The Imperial Economy: Britain and the Wider World, 1815-1914

Module code: HS3614

This module explores the relationship between British ‘imperialism’ and the expansion of Britain’s society and economy in the century leading up to 1914. Where did the British Empire begin and end? What exactly do we mean by ‘empire’? And would it be better to talk about a British ‘world system’ in which the ‘formal’ empire was only its most visible part?

Geographically, these range from the ‘colonies of white settlement’ (e.g. Canada and Australia) to India and Africa, and finally to places like China and the independent republics of South America which you might not necessarily associate with the British Empire at all. You’ll begin by studying the ways in which historians have tried to answer these questions since the 1930s, before looking at specific case studies.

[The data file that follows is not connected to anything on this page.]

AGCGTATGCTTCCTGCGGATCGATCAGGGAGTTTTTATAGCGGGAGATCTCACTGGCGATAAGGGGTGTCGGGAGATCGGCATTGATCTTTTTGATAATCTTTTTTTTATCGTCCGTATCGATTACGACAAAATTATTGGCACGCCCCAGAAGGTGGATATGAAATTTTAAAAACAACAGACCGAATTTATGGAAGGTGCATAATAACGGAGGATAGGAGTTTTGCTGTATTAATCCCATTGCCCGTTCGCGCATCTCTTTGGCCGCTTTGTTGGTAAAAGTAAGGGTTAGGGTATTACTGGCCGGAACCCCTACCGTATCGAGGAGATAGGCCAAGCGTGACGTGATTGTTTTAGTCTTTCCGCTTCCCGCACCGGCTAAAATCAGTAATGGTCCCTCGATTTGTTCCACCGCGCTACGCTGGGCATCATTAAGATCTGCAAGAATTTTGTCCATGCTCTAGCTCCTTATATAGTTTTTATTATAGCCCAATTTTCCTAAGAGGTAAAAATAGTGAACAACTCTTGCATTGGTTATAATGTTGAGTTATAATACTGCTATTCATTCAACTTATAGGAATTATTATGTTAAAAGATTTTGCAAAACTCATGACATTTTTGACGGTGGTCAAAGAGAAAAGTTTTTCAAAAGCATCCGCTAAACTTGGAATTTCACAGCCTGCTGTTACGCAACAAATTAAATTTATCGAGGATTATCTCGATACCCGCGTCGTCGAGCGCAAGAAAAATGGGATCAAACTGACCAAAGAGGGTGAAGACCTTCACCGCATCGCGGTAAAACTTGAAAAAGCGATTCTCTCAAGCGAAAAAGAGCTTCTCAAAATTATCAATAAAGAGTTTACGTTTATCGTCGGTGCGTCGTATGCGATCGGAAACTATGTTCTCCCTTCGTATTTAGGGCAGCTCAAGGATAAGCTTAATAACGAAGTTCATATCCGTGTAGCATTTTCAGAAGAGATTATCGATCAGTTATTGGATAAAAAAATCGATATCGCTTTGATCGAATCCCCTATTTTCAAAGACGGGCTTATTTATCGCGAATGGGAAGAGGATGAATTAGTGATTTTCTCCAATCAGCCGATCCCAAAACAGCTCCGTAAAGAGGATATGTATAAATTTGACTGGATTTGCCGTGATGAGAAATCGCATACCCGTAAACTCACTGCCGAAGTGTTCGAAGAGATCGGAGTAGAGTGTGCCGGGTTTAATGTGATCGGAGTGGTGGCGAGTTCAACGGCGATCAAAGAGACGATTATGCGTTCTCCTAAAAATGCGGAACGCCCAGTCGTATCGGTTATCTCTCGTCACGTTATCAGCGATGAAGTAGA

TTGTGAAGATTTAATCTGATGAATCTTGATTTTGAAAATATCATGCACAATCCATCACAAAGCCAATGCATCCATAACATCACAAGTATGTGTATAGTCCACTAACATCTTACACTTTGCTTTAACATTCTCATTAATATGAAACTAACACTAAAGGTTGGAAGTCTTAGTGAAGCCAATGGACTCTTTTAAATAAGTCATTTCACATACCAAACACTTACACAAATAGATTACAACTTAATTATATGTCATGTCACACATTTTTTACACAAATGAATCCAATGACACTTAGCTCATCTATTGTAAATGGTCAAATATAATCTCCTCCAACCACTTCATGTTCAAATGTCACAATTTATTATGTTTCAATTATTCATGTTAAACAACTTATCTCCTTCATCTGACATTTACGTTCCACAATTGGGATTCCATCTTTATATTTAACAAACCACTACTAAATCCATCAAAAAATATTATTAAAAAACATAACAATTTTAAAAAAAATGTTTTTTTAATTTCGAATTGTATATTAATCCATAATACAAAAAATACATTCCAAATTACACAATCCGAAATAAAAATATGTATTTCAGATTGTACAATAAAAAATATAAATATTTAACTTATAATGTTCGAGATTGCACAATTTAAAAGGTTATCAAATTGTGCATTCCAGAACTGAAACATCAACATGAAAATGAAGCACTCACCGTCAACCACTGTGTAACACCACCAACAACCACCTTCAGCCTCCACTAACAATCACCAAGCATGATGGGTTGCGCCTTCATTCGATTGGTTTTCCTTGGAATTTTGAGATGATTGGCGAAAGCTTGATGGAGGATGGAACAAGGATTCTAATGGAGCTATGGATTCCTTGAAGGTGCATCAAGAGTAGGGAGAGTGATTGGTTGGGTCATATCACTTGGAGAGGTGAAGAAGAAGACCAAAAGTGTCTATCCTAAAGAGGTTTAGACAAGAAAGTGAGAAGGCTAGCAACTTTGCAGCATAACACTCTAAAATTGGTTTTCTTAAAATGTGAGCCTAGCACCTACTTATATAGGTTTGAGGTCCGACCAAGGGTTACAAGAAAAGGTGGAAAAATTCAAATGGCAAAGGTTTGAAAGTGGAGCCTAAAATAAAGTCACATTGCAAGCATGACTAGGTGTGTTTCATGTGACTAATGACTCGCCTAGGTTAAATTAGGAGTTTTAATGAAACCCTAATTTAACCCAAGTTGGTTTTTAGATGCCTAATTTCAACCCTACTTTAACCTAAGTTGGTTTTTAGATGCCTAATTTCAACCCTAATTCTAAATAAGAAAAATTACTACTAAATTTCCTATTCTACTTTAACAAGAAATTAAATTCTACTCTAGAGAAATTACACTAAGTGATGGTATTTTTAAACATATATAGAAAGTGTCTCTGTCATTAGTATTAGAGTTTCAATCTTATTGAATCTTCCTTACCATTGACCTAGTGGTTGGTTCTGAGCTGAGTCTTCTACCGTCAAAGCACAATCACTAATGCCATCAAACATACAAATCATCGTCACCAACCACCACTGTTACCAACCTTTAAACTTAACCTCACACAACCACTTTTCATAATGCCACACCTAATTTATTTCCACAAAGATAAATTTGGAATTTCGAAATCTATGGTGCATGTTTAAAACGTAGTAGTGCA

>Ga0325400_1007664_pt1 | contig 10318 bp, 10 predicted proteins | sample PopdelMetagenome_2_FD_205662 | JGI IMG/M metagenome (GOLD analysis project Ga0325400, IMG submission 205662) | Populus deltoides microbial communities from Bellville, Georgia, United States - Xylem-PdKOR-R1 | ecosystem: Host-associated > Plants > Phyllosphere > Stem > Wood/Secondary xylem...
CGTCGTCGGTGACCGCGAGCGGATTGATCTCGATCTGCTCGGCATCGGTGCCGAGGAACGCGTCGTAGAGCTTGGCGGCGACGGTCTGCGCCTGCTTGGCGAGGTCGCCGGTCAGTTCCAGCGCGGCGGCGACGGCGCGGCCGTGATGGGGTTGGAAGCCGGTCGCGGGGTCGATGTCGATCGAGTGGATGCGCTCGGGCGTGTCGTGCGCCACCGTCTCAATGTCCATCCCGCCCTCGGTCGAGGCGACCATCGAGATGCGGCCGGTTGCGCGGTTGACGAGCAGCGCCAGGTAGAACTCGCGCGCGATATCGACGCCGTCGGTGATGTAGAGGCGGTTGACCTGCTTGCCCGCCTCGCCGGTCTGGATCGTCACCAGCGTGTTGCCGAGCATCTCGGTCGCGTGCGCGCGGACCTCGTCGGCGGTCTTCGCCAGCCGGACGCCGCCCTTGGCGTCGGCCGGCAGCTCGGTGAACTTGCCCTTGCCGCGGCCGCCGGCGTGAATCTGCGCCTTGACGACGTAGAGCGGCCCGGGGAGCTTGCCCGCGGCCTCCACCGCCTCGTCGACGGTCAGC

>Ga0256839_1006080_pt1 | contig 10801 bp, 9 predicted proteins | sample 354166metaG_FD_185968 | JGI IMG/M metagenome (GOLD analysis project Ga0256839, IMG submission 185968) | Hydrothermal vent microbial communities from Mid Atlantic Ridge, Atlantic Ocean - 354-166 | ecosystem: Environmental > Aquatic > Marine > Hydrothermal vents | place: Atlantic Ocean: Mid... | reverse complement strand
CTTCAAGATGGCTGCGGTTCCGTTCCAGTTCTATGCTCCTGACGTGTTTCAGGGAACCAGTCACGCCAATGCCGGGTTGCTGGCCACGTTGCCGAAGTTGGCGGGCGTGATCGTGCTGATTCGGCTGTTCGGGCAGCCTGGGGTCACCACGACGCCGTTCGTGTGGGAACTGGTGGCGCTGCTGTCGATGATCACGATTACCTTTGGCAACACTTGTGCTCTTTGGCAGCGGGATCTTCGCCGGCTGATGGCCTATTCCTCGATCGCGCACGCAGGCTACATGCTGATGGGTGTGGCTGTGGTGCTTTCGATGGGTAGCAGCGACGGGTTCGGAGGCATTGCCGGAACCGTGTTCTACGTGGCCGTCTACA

These sources will focus on the different ways in which the British may have exercised power and influence as merchants, colonisers, rulers, imperialists, capitalists and competitors in international relations. You’ll finish by looking at the contemporary radical critique of British imperialism. All seminars make extended use of contemporary sources.

Learning 

  • 10 hours of lectures
  • 20 hours of seminars
  • 5 hours of practicals and workshops
  • 115 hours of guided independent study

Assessment

  • Historiographical critique, 2,000 words (40%)
  • Essay, 3,000 words (60%)